It’s amazing enough that someone collected more than 3,000 new socks for the homeless.

But this someone, Samantha Mitchell, is 9 years old.

Samantha, a fourth grader living in Townsend, was inspired to start a socks campaign when she was with her mother, Jayme Mitchell, at the Friendship House in Wilmington on Martin Luther King Jr. Day Jan. 15.

The homeless center’s director told them how important socks are to homeless people. They often must throw away their socks because they become worn, too wet, or dirty.

Jayme said on the way back from the Friendship House, they had a pizza party and her daughter said, “Mom, I want to collect socks.”

So, Samantha started “Sammi’s Sock Stampede” and set a goal of raising 1,000 new adult socks by March 20, but she collected 3,218 socks at that point and the number continues to grow.

Some people wrote checks to buy the socks, meaning Samantha and her mom will go shopping for socks to add to their collection.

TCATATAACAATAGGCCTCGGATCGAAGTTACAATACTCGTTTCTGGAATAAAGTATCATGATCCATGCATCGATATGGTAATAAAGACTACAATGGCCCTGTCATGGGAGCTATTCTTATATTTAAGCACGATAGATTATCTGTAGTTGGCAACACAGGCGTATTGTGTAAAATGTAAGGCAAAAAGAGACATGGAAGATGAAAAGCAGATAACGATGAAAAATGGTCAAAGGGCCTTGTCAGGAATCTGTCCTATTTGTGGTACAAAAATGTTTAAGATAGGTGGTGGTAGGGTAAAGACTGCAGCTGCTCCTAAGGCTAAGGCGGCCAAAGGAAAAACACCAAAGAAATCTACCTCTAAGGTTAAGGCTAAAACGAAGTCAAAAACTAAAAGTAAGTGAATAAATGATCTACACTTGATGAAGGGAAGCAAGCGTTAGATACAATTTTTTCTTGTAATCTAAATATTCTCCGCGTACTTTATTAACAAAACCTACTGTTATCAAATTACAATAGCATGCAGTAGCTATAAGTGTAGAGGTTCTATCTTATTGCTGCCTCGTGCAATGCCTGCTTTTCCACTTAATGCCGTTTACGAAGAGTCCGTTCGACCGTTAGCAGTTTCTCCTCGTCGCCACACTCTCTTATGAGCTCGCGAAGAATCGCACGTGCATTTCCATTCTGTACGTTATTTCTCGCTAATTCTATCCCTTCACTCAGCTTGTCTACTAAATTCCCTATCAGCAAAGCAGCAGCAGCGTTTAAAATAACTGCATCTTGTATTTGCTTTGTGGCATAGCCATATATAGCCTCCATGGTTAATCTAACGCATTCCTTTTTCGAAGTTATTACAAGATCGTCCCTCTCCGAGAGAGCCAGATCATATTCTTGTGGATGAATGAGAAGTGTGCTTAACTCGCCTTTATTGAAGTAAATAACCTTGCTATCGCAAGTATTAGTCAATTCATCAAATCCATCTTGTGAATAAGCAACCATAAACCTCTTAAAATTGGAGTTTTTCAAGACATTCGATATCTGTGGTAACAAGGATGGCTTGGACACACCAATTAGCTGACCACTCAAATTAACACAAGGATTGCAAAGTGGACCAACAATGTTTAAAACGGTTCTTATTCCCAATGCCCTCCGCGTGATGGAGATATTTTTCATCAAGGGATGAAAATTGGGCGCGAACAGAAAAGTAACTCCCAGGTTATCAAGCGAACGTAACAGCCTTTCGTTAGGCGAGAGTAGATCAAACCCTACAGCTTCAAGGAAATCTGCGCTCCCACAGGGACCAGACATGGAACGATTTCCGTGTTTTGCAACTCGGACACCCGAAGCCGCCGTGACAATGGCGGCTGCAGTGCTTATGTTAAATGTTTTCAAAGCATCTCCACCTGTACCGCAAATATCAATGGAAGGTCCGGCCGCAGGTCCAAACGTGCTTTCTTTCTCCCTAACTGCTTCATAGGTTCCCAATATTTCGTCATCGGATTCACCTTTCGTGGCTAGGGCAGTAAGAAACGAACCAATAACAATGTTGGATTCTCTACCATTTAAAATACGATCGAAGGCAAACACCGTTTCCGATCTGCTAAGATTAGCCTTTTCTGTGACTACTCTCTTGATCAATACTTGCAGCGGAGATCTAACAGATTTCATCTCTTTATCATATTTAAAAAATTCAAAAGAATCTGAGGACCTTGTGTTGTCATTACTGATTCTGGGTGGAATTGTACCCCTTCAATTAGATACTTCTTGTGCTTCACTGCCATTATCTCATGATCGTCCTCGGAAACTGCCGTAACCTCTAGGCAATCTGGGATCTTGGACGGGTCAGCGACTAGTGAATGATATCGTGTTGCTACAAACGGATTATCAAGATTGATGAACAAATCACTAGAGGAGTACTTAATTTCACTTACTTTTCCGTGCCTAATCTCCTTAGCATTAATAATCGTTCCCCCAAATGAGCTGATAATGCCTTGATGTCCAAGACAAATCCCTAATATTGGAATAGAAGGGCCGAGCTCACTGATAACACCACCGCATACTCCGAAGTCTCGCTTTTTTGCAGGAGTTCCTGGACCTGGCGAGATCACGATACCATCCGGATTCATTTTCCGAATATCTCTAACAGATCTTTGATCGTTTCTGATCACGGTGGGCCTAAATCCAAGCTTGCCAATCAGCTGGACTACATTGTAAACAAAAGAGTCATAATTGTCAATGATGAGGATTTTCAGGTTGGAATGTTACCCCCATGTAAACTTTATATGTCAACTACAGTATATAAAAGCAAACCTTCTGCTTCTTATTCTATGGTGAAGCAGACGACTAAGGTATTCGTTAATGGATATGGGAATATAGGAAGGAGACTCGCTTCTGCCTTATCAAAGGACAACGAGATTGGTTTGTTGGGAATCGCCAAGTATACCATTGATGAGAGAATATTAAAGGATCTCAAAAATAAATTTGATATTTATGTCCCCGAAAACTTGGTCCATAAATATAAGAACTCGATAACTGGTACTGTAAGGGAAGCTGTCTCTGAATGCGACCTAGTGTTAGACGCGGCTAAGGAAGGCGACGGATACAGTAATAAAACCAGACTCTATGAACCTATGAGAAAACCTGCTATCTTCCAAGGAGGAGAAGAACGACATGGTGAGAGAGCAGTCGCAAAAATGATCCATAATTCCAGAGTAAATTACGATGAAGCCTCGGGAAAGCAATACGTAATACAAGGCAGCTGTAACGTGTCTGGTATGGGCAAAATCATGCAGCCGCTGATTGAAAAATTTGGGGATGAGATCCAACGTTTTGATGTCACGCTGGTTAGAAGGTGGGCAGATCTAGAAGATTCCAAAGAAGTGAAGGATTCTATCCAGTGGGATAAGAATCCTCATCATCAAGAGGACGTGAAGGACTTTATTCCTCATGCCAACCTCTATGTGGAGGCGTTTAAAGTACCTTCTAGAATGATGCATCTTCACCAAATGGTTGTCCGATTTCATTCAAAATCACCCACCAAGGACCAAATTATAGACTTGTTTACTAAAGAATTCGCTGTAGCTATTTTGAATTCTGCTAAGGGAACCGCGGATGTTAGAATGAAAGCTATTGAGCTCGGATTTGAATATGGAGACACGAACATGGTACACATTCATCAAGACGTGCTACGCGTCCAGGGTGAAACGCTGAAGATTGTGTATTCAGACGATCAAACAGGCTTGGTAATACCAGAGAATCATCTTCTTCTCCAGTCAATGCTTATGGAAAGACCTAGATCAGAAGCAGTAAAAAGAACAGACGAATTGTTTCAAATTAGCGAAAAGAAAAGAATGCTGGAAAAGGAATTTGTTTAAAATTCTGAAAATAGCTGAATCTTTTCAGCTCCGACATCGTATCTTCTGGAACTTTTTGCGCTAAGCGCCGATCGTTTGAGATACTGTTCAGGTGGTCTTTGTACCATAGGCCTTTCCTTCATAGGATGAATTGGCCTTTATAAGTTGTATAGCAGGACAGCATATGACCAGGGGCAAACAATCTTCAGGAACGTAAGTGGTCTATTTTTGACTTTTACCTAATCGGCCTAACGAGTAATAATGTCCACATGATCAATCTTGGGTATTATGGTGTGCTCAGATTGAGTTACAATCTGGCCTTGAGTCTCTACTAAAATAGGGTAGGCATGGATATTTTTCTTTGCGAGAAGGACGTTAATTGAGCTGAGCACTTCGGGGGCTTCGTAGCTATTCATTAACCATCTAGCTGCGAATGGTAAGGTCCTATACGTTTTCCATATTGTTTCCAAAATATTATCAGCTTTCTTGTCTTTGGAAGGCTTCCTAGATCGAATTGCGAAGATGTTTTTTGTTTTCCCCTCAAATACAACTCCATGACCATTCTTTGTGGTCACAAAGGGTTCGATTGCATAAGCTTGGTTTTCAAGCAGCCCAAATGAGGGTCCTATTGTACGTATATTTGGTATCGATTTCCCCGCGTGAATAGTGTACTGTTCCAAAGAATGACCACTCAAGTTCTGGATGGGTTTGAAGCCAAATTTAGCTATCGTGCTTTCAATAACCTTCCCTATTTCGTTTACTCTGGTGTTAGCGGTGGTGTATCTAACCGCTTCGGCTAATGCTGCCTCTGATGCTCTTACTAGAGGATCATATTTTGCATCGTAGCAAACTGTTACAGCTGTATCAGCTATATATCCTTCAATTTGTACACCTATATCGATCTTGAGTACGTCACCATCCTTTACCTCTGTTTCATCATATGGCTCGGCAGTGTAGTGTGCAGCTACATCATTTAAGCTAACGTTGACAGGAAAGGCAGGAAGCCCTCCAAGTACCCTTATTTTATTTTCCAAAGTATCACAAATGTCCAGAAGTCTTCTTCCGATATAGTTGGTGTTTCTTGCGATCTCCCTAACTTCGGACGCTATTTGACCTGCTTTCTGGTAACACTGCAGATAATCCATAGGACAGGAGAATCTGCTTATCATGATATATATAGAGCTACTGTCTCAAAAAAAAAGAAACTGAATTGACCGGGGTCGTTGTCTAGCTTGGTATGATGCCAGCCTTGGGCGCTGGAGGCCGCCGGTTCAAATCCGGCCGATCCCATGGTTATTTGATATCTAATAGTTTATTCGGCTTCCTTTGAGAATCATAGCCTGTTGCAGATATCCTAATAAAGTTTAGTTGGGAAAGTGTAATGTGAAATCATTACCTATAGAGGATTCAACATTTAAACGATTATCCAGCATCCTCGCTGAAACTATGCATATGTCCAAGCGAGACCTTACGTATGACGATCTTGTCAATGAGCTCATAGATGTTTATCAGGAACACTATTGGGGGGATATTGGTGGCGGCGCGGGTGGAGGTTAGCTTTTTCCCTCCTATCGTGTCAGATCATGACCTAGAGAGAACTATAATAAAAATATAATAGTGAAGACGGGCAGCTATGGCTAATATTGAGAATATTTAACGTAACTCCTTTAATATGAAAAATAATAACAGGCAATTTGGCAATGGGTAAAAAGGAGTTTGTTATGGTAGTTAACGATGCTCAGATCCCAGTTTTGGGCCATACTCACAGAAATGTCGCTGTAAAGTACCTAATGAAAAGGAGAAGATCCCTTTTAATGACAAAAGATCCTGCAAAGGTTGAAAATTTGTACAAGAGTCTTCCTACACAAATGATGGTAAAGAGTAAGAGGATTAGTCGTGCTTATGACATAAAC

The total number of socks donated will probably max out at 4,000 and the socks will be donated to homeless shelters in Delaware. At the moment, the socks are in boxes at the Mitchell family’s home in Townsend.

When the donation drive started, the girl’s mother spread the word through a Facebook site she created, and it was shared across the country. And news of the collection drive was spread through the local community and the girl’s school, and among family and friends. Some donations came from total strangers.

“It’s been amazing the outpouring of support,” said her mother.

One of the first donations came from Townsend Councilwoman Lorraine Gorman.

“I saw it posted on our neighborhood Facebook page,” Gorman said. “I thought it was a wonderful idea and was moved that a child was undertaking this project for the homeless. I wanted to help so I bought several pairs of the warmest socks I could find and dropped them off.”

The successful sock collection by such a young girl has left her parents feeling proud. She’s done service projects with her school and through her mother’s work, but not individualized like this.

“I’m just extremely proud of her, to see that she was so affected by the need that she decided to take action,” Jayme said.

The girl’s dad, Bernell, said, “I’m proud of her. It was all her idea. She kind of came up with it on her own and we just helped out in ways we could.”